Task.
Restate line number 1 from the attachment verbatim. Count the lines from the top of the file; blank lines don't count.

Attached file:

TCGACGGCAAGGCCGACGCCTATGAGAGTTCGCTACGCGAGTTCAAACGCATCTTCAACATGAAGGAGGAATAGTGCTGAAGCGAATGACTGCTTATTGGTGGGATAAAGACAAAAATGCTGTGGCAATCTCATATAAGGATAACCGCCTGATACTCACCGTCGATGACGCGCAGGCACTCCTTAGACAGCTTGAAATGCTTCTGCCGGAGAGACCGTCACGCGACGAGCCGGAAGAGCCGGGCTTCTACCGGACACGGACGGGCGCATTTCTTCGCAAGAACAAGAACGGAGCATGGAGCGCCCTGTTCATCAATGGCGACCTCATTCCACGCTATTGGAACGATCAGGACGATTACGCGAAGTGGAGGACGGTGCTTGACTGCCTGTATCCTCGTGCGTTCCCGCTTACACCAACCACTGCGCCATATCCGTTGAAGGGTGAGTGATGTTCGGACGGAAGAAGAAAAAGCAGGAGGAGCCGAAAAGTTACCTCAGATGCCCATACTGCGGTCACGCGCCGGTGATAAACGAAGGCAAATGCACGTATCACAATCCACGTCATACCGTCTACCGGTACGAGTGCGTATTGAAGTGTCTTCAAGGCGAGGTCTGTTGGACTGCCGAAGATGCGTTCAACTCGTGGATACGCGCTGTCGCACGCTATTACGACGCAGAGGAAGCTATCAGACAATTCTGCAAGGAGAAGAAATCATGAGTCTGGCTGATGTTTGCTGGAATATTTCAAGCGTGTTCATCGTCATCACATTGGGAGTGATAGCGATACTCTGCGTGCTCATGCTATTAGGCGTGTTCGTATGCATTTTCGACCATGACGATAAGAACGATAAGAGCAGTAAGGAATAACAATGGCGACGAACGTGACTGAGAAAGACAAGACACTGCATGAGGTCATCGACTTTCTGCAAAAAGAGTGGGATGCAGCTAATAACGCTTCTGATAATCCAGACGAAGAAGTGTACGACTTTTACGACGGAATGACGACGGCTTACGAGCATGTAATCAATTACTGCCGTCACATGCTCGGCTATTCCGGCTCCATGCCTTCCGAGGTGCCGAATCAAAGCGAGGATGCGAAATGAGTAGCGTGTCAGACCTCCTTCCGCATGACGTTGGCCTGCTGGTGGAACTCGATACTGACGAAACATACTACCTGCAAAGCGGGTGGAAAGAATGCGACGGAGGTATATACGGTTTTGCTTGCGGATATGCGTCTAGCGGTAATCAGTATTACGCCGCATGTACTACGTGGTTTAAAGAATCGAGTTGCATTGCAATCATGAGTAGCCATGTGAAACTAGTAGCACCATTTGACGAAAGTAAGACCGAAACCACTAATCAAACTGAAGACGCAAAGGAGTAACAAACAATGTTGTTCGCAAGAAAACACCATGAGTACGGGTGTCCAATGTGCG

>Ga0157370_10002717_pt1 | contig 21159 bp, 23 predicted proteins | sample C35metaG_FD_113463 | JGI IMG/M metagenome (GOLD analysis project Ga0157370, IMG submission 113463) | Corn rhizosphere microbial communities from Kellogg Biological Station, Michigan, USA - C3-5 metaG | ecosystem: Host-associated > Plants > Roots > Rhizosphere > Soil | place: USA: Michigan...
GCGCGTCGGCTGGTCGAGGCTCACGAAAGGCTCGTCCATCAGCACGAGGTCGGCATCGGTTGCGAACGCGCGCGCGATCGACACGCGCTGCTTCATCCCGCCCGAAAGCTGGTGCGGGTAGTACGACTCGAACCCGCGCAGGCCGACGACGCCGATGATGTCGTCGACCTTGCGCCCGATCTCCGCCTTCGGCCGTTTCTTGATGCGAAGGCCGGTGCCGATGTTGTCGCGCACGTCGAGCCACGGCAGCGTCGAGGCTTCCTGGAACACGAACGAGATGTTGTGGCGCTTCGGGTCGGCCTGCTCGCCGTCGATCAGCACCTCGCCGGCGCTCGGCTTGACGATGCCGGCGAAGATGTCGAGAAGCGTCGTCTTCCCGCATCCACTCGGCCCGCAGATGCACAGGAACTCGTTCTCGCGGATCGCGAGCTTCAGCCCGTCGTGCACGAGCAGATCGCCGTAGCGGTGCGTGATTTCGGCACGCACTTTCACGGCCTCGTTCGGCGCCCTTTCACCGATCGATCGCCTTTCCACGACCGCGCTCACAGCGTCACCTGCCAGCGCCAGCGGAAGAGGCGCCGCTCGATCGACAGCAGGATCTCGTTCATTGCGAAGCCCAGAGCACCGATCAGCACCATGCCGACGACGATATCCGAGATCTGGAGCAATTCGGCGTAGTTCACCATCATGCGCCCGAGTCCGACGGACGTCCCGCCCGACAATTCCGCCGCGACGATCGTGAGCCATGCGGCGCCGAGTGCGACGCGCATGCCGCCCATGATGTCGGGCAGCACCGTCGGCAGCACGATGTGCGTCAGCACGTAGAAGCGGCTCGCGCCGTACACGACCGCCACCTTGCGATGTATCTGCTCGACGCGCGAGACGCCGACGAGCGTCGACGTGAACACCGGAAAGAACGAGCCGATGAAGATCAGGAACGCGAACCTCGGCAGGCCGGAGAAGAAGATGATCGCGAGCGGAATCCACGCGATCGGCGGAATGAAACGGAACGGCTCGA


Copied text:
TCGACGGCAAGGCCGACGCCTATGAGAGTTCGCTACGCGAGTTCAAACGCATCTTCAACATGAAGGAGGAATAGTGCTGAAGCGAATGACTGCTTATTGGTGGGATAAAGACAAAAATGCTGTGGCAATCTCATATAAGGATAACCGCCTGATACTCACCGTCGATGACGCGCAGGCACTCCTTAGACAGCTTGAAATGCTTCTGCCGGAGAGACCGTCACGCGACGAGCCGGAAGAGCCGGGCTTCTACCGGACACGGACGGGCGCATTTCTTCGCAAGAACAAGAACGGAGCATGGAGCGCCCTGTTCATCAATGGCGACCTCATTCCACGCTATTGGAACGATCAGGACGATTACGCGAAGTGGAGGACGGTGCTTGACTGCCTGTATCCTCGTGCGTTCCCGCTTACACCAACCACTGCGCCATATCCGTTGAAGGGTGAGTGATGTTCGGACGGAAGAAGAAAAAGCAGGAGGAGCCGAAAAGTTACCTCAGATGCCCATACTGCGGTCACGCGCCGGTGATAAACGAAGGCAAATGCACGTATCACAATCCACGTCATACCGTCTACCGGTACGAGTGCGTATTGAAGTGTCTTCAAGGCGAGGTCTGTTGGACTGCCGAAGATGCGTTCAACTCGTGGATACGCGCTGTCGCACGCTATTACGACGCAGAGGAAGCTATCAGACAATTCTGCAAGGAGAAGAAATCATGAGTCTGGCTGATGTTTGCTGGAATATTTCAAGCGTGTTCATCGTCATCACATTGGGAGTGATAGCGATACTCTGCGTGCTCATGCTATTAGGCGTGTTCGTATGCATTTTCGACCATGACGATAAGAACGATAAGAGCAGTAAGGAATAACAATGGCGACGAACGTGACTGAGAAAGACAAGACACTGCATGAGGTCATCGACTTTCTGCAAAAAGAGTGGGATGCAGCTAATAACGCTTCTGATAATCCAGACGAAGAAGTGTACGACTTTTACGACGGAATGACGACGGCTTACGAGCATGTAATCAATTACTGCCGTCACATGCTCGGCTATTCCGGCTCCATGCCTTCCGAGGTGCCGAATCAAAGCGAGGATGCGAAATGAGTAGCGTGTCAGACCTCCTTCCGCATGACGTTGGCCTGCTGGTGGAACTCGATACTGACGAAACATACTACCTGCAAAGCGGGTGGAAAGAATGCGACGGAGGTATATACGGTTTTGCTTGCGGATATGCGTCTAGCGGTAATCAGTATTACGCCGCATGTACTACGTGGTTTAAAGAATCGAGTTGCATTGCAATCATGAGTAGCCATGTGAAACTAGTAGCACCATTTGACGAAAGTAAGACCGAAACCACTAATCAAACTGAAGACGCAAAGGAGTAACAAACAATGTTGTTCGCAAGAAAACACCATGAGTACGGGTGTCCAATGTGCG